The recommended Linux development platform is currently 32-bit Ubuntu (for x86). There is a Kdevelop project file available in our SVN (Subversion revision control system). After you've done a SVN checkout, follow the install guide in the SVN (README.linux) to setup the required packages and so on. Team-XBMC developers think that the best thing to start with is just to take a look through the source code and try to understand how it all fits together. Test things out, find what works and what does not, then try and track down why.

Alternatively, you can download a finished VMware Virtual Machine (VM) and run that in the free VMware Player (or use in VMware Workstation, or VMware Server). The VM available for download below is based on Ubuntu Desktop (32-bit for x86), and all the prerequisite software is installed (including KDevelop). Performance is not great using this, as there is no 3D hardware acceleration support under a virtual machine, however it should work good enough to get a lot of development tasks done without you having to bother with install of Ubuntu yourself. Nice is also that you can install/run VMware Player 2.0 and later under Linux as well as Microsoft Windows (including Windows Vista), 32-bit and 64-bit operating-system. The free VMware Player 2.0 and later also enables you to share data seamlessly between the virtual machine and host computer, and also allows you to directly access USB 2.0 devices from within the virtual machine, (experimental support for 2-way Virtual SMP to assign more than a single CPU to a virtual machine is also available for testing purposes).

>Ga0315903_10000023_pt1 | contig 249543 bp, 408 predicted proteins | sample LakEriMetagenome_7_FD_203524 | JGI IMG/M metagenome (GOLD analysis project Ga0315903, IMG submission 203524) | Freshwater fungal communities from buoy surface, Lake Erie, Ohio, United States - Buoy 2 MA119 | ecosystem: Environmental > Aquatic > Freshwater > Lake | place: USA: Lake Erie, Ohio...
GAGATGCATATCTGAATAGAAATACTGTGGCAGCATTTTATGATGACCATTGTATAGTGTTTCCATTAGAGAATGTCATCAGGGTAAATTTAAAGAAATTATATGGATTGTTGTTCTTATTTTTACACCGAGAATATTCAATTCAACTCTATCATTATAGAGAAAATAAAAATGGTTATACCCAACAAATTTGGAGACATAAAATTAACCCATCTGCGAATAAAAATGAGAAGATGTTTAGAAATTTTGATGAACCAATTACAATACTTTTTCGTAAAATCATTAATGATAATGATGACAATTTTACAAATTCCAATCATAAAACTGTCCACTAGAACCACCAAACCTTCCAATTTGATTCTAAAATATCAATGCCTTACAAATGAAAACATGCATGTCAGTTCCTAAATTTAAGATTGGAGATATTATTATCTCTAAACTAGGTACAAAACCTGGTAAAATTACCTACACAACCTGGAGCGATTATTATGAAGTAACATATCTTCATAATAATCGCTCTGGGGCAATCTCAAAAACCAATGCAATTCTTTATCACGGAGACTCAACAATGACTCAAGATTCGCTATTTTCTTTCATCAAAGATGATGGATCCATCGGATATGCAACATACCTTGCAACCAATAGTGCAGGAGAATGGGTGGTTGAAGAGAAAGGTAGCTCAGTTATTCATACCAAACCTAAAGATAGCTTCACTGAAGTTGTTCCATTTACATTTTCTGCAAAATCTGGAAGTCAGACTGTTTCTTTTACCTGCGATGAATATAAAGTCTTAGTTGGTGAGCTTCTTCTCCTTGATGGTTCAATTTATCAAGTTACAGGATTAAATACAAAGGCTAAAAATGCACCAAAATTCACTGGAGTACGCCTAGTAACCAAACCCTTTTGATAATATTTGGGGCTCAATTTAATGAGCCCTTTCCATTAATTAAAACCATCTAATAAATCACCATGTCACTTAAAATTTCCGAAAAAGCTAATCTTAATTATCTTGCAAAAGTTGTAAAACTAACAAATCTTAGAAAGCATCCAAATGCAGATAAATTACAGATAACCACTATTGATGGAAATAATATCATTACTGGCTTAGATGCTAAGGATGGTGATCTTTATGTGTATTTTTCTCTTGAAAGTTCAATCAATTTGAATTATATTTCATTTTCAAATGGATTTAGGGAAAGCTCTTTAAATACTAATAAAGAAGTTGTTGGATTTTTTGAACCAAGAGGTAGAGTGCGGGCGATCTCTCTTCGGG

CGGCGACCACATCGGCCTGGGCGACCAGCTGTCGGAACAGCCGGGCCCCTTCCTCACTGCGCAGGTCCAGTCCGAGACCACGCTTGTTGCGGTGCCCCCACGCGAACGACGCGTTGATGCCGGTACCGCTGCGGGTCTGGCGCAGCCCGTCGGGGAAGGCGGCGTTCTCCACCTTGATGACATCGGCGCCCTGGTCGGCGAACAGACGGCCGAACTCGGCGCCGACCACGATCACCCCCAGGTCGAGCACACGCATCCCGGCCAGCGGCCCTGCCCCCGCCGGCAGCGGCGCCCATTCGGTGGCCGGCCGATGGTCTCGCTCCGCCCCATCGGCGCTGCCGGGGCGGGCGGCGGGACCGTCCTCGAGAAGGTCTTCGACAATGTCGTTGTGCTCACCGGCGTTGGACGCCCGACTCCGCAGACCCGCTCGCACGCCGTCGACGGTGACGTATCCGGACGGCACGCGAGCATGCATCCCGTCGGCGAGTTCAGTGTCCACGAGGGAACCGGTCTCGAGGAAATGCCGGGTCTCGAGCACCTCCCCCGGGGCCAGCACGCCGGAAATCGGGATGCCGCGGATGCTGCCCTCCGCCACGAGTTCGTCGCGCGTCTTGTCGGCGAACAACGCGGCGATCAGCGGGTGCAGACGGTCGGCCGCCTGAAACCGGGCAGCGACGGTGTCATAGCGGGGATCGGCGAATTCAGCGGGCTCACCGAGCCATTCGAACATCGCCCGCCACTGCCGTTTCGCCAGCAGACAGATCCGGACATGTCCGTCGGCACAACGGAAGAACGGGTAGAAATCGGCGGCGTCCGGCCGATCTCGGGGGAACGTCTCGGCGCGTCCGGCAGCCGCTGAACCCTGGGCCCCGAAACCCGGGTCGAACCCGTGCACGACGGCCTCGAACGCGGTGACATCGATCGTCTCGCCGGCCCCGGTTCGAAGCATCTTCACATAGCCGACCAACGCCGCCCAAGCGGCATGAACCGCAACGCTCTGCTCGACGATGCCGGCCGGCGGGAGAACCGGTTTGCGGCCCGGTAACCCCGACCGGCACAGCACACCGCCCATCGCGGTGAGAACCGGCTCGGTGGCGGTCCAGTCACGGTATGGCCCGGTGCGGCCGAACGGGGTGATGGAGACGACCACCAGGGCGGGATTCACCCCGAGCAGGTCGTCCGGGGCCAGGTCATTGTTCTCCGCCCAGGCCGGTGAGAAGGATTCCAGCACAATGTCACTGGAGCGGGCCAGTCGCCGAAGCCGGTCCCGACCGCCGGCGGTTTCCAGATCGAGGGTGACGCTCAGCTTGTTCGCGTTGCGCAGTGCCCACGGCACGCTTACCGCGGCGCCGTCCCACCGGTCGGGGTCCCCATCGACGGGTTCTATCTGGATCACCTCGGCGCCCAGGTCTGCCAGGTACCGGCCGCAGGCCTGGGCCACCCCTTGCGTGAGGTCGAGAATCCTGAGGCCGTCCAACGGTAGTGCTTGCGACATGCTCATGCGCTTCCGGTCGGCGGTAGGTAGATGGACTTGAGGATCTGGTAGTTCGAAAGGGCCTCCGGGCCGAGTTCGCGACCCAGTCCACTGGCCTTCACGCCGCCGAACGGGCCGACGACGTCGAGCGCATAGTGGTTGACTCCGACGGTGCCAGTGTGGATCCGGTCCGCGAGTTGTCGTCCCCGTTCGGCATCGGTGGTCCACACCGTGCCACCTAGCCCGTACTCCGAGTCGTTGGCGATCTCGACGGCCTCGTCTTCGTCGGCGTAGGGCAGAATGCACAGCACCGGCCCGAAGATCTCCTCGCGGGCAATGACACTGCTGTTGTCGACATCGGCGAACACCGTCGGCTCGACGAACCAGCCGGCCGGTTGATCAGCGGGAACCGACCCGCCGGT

• Download: VMware Virtual Machine (VM) with Ubuntu 7.0.4 Desktop and KDevelop (userid/password is: xbmc/xbmc).
    • Besides from KDevelop, additional development tools included are Subcommander, Doxygen, Sysprof, and PowerTop.
      • Note! In order for the PowerTop tool to actually show data, a new kernel needs to be built by yourself.
    • Our thanks goes out to tssgery for creating and hosting this first VM for the XBMC Linux port development effort.

2.1.1 Hardware requirements

2.2 XBMC Linux port FAQ for developers

2.2.1 Can non-Linux developers also help?

XBMC can also be compiled for Win32 (Microsoft Windows) operating-systems with Microsoft Visual Studio .NET 2003 (7.1) or higher, or for Mac OS X with Eclipse, so even though Team-XBMC will be focusing on the Linux port of XBMC, it will not hurt if some people who prefer and feel comfortable with Microsoft Visual Studio or Eclipse as a development platform also volunteer to help with getting the Win32 port of XBMC and Mac OS X builds up to par with the Linux and Xbox versions, this as a preparation for possible future cross-platform versions of XBMC.

2.2.2 Why is OpenGL 2.0 needed for XBMC?

Currently OpenGL 2.0 is needed for: